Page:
An evil genius has sat me in front of two buttons: one to the left and one to the right.
Unlike the choices we face in the upcoming election, these two are exactly equivalent: neither will do anything, good or bad.
They’ll just get pressed, by me, when I make my mind up.
All I’ve to do is decide which to press.
And press it…
Now the killer.
If the said evil genius happens to be imaging my brain at the time, the brain imagery will illuminate my decision several seconds before I reckon I’ve made it.
To give an idea of scale, reaction time (the time I’d take to drop an unexpectedly hot object, for example) is under a fifth of a second.
So if other decisions – for example whether or not I hit out at someone who looks to be threatening me – are also made subconsciously, then where does that leave freewill?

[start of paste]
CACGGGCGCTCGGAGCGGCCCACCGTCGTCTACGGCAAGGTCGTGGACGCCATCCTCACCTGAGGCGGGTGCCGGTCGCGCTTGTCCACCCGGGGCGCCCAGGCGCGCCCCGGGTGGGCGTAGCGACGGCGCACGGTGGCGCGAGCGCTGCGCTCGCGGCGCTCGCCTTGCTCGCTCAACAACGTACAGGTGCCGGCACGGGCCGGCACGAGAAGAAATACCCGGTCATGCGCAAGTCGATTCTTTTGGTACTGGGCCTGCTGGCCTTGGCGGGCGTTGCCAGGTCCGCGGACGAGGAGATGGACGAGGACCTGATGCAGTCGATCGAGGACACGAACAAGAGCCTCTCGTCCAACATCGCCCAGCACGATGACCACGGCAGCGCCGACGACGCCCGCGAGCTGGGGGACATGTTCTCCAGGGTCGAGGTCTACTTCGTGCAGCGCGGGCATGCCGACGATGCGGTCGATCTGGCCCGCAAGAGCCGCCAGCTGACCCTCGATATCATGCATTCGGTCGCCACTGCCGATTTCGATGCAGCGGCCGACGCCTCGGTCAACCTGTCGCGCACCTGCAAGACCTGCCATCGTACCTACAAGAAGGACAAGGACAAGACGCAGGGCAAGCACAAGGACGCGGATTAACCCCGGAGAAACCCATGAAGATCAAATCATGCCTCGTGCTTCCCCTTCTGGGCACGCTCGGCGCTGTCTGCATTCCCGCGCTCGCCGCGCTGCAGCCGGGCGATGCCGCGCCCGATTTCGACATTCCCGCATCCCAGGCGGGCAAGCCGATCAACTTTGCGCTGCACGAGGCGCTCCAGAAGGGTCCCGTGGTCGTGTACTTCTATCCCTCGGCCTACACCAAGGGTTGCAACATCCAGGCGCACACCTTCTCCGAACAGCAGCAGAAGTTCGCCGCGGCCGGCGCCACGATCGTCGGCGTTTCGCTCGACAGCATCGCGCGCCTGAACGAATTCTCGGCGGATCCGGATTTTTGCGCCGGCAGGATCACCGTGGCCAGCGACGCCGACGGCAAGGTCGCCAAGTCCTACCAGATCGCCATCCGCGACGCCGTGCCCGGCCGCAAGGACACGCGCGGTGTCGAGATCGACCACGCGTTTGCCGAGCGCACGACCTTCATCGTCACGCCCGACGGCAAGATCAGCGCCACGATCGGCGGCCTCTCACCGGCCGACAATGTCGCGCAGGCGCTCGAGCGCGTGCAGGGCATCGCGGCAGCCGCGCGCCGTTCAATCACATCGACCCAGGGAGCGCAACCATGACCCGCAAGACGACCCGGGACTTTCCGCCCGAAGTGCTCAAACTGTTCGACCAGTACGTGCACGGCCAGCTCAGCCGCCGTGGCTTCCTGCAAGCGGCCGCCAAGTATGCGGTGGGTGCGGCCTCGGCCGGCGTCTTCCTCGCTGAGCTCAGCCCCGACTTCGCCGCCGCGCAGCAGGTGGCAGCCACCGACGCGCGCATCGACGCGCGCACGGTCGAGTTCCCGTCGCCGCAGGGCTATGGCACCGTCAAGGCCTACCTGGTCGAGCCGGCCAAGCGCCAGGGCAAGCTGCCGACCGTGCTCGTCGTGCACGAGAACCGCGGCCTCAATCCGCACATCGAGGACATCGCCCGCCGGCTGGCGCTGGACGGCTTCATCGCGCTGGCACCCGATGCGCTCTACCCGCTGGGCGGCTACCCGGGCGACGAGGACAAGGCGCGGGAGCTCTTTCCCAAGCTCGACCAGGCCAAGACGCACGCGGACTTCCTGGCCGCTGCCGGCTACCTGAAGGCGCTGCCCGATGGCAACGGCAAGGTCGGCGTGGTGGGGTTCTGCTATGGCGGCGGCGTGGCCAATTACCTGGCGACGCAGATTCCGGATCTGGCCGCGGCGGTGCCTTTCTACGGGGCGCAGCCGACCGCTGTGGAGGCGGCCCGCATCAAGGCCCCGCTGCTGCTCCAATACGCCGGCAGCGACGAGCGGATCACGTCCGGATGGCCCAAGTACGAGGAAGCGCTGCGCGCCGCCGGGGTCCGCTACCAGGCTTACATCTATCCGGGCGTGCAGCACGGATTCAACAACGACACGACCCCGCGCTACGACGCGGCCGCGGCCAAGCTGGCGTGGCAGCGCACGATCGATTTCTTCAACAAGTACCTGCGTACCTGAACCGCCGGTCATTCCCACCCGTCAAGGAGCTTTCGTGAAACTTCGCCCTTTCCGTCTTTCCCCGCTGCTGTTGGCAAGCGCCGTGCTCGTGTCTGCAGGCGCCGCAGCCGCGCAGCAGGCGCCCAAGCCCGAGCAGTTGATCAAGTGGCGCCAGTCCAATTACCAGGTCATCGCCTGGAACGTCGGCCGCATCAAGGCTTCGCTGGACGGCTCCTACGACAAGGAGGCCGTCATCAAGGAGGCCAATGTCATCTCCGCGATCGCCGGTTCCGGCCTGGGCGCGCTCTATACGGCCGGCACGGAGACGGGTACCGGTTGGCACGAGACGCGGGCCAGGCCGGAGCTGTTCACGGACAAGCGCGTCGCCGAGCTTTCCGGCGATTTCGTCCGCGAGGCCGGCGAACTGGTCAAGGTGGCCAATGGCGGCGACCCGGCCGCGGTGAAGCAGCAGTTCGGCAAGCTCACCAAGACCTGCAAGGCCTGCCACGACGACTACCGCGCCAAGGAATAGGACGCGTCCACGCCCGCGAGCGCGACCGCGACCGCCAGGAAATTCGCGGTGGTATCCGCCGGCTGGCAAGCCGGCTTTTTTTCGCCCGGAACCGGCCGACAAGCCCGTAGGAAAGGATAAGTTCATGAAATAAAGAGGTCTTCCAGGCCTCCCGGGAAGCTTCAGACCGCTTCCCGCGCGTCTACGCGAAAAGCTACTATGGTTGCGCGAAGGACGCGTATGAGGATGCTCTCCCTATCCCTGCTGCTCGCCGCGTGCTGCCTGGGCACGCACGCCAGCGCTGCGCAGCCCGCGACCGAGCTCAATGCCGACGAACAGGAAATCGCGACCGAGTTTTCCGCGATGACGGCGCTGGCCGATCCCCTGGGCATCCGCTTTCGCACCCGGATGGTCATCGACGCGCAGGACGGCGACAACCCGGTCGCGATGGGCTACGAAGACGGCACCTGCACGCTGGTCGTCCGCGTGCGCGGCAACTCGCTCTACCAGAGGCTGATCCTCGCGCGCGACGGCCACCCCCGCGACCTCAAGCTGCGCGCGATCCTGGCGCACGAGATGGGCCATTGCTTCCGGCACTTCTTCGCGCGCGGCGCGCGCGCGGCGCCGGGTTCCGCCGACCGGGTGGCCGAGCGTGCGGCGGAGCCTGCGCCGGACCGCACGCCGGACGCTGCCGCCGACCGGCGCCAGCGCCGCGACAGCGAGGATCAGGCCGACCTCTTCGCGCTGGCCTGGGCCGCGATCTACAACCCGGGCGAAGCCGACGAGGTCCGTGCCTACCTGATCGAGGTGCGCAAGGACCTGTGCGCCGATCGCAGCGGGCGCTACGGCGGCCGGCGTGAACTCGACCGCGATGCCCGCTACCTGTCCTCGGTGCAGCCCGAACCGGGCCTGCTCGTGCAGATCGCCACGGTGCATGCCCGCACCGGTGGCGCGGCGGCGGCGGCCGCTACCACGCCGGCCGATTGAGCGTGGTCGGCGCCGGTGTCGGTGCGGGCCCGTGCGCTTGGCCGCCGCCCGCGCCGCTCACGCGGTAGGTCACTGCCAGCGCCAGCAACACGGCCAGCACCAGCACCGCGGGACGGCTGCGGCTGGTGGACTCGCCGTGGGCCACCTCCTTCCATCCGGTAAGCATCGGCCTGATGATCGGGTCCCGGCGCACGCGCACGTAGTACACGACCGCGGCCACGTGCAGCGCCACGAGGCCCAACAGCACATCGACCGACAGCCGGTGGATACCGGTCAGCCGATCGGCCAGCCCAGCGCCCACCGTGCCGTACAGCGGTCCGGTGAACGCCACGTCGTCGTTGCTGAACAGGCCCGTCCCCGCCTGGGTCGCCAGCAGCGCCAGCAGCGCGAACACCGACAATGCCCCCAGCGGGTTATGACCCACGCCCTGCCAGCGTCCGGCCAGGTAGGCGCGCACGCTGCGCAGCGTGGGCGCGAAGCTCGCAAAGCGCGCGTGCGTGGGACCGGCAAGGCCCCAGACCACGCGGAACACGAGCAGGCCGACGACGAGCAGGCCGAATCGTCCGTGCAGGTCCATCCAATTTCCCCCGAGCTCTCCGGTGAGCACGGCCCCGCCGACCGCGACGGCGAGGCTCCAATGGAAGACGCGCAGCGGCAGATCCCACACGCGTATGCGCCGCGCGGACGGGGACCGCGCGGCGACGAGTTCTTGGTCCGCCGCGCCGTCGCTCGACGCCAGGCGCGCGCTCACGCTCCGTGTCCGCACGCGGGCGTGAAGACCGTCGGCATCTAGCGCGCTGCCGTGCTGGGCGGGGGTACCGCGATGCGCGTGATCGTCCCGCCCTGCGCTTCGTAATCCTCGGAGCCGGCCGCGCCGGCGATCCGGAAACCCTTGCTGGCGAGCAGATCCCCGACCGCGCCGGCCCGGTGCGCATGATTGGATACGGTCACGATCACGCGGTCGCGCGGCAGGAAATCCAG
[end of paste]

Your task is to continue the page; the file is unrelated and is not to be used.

To be fair, this isn’t the first finding along these lines.
And Benjamin Libet, the author of that first study, came up with a possible way-through for freewill:
it could be our freewill that determines whether we don’t go ahead with a decision made unconsciously, he proposed.
But not everyone agrees…